Australian fans have good reason to be buoyed by the impressive composed displays at flyhalf this year by James O’Connor and Matt To’omua.
But yesterday it was a matter of sitting back and watching Richie Mo’unga take things to another level, his brilliance ultimately breaking a gallant Blues side into a 43-27 submission in the eagerly awaited top-of-the-table clash.
Nowhere was this better illustrated than by Mo’unga’s catch and pass in the 78th minute, putting Sevu Reece away for the final try of the match. The pace at which Mo’unga hit the ball and the angle and the precision of the pass rolling off his left hand was a moment of sheer class worth the price of admission or a Stan subscription on its own.
Coaches and administrators across New Zealand and Australia should right now be packaging up those few seconds and ensuring that every junior and schoolboy player receives a copy along with a message, “Learn to do that and then you can call yourself a rugby player”.
Never mind some outstanding defensive efforts or that a perfect nine shots at goal yielded Mo’unga a personal haul of 28 points. It’s the ability to break down solid defensive lines with a full array of skills that locks the crowds into Super Rugby.
His one major error was a missed touch-finder from a penalty, trying to chew off a couple of metres too many. Usually that’s an unforgivable offence, but on a day like this the mistake was massively outweighed by the positives.
Also experiencing the rapid, oscillating highs and lows of rugby was Blues replacement hooker Kurt Ekland, whose impressively decisive finish had the home side back in the match at 29-20 with 14 minutes still to play.
A minute later, with his side having won a penalty for a clumsy challenge at the restart, Eklund’s and the Blues’ day came crashing to earth, the hooker inexplicably deciding to teach Reece a lesson with a throw that may have impressed his Judo coach but not so TMO Brendan Pickerill.
Mo’unga rubbed salt in by gliding around Eklund for his try, but in Eklund’s defence, in that position, defending one-off the ruck, he wouldn’t have been the only player left grasping at thin air.
To their credit the Blues refused to die, and impressive replacement Tom Robertson sparked another try, but more ill-discipline, this time from Ofa Tu’ungafasi, and the Crusaders’ final breakout capped off a highly entertaining afternoon’s rugby.
The Blues pack dominated for long periods, and they should have lost the faith of no supporters for what was an honourable loss. But their review will show that when it was the Crusaders’ time in command they were slightly more precise and ruthless with the formation and shape of their maul and the speed of their recycle.
The game also featured a reprise of last week’s embarrassing captain’s challenge fail, this time Crusaders skipper Scott Barrett forced to burn his challenge to ask for a review of a dubious final pass from Caleb Clarke to Blake Gibson that surely the referee and TMO should have been examining as a matter of course.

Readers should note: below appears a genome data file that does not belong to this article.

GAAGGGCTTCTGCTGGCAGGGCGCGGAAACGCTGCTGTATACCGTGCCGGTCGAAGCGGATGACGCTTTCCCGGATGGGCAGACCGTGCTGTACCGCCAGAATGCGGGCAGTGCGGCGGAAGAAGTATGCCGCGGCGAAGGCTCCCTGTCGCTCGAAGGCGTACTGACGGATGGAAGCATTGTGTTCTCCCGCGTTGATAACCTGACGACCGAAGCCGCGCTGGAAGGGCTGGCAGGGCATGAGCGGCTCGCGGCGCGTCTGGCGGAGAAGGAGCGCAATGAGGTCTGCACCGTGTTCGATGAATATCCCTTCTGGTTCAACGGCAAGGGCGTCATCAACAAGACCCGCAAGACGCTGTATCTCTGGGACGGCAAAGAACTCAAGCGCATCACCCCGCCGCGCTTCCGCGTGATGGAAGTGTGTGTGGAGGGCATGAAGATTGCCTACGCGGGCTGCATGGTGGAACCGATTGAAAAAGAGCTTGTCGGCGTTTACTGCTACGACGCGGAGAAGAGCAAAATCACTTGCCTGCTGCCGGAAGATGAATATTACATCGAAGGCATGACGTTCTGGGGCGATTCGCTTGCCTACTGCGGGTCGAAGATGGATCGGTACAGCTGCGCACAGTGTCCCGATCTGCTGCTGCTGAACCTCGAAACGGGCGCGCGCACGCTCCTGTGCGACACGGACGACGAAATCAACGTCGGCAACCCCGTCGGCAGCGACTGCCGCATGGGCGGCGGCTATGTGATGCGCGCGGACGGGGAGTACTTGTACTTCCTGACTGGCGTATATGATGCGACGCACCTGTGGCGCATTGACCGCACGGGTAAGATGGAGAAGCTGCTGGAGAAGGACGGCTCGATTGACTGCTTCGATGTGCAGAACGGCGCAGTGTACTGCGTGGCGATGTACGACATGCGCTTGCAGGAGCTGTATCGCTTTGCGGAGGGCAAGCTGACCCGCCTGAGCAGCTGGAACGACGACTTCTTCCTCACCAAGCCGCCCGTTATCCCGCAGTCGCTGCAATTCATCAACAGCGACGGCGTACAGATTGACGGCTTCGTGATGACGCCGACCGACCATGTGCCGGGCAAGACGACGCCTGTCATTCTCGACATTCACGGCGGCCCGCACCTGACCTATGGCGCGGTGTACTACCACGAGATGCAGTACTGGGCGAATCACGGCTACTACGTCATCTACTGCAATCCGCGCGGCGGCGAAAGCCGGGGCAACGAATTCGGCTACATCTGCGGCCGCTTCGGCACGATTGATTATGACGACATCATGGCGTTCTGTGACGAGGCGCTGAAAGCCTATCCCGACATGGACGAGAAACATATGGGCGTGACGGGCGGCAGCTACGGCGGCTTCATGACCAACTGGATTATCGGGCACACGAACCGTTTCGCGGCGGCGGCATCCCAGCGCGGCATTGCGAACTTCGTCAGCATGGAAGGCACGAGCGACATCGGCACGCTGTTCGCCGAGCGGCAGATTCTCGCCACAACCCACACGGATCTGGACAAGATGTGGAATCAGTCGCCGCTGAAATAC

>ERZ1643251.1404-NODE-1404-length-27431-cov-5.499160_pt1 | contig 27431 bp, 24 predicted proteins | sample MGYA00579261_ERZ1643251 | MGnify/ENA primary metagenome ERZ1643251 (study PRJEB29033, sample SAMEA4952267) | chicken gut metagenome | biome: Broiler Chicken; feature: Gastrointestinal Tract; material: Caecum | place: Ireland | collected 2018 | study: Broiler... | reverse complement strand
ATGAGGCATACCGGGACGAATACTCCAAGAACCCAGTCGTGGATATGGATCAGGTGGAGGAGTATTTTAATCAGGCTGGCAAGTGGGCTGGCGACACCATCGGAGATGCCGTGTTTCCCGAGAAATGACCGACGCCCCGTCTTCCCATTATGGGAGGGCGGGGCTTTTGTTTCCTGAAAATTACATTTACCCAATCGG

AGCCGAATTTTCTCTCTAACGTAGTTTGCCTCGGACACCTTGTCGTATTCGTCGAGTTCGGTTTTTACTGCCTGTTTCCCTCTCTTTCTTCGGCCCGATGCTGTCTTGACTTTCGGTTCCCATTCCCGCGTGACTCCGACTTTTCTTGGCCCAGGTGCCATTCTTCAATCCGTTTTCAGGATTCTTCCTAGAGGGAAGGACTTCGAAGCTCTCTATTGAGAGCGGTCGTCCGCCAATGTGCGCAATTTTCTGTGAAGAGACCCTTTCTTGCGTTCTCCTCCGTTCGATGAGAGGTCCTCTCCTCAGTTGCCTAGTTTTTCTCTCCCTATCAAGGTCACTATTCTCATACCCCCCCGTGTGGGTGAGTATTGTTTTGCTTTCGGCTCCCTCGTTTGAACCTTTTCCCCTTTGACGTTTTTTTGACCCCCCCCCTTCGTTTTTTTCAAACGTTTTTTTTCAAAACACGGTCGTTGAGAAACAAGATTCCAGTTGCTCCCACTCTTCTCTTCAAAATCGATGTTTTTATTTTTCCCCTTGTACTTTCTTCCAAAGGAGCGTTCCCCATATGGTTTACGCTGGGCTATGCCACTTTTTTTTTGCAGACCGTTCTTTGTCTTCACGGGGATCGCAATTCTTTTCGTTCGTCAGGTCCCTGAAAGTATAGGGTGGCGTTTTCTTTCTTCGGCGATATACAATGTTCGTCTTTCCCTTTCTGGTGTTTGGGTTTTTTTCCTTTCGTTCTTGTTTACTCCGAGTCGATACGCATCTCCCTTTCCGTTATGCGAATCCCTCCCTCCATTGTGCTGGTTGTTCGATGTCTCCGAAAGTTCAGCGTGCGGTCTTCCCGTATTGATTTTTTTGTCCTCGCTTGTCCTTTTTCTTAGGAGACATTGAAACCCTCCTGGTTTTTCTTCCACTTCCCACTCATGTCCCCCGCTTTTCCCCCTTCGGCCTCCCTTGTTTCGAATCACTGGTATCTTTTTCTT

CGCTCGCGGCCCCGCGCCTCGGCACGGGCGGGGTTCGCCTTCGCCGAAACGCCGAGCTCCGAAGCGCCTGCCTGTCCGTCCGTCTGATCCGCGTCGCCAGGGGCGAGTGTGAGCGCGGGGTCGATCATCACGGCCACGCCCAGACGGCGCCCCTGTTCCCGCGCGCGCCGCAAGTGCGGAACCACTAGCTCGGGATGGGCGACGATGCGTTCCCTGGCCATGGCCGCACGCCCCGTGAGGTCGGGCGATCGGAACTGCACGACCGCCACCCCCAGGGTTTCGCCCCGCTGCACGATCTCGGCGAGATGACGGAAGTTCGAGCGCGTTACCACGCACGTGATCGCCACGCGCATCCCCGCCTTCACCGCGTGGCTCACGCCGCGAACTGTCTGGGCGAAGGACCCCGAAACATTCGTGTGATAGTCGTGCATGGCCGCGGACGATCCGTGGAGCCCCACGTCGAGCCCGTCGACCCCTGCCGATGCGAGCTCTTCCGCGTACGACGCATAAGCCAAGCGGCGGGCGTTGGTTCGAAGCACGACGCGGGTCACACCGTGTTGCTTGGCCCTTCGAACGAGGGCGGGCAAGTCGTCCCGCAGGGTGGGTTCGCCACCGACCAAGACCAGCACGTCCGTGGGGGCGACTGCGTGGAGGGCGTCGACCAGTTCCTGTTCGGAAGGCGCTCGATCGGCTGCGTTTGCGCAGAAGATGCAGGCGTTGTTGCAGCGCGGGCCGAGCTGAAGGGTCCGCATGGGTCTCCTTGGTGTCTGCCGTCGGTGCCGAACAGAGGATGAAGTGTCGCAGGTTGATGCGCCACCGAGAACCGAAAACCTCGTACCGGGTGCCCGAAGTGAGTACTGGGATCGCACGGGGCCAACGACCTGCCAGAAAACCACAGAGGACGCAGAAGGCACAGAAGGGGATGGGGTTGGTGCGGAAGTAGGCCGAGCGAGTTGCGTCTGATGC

It is hard to understand what is being achieved here. Why are the players being asked to do the officials’ work for them? And why, if the officials then get it wrong, as they certainly did last week and may have done this time, are the players then hit with double jeopardy, with both the decision and lost challenge going against them?
The other side of the captains challenge coin was evident in Brisbane when the Reds’ Hunter Paisami charged through a hole to score in the first half against the Force, collecting a forward pass from halfback Tate McDermott on the way.
Referee Damon Murphy not only blocked Force hooker Feleti Kaitu’u from tackling Paisami but in his unsuccessful attempt to prevent being knocked over he also failed to pick up the pass and ask for it to be checked. Australia has wisely avoided following New Zealand down the captains challenge black hole, but how Force captain Brynard Stander could have done with one right there.
The fact that those seven points turned out to be the difference between the two sides only makes the hurt more acute.
That said, as hard as the Force scrapped – they also played with more fluency than the previous week at home – they lacked the precision and scoring threats to ultimately cause the big upset.
To some the Reds’ string of narrow wins might appear to have an element of luck attached, but they have been developing into a confident and trusting defensive unit over the last two seasons, and anyone who comes to Brisbane wanting to win has to find a way to convert field position and pressure into points.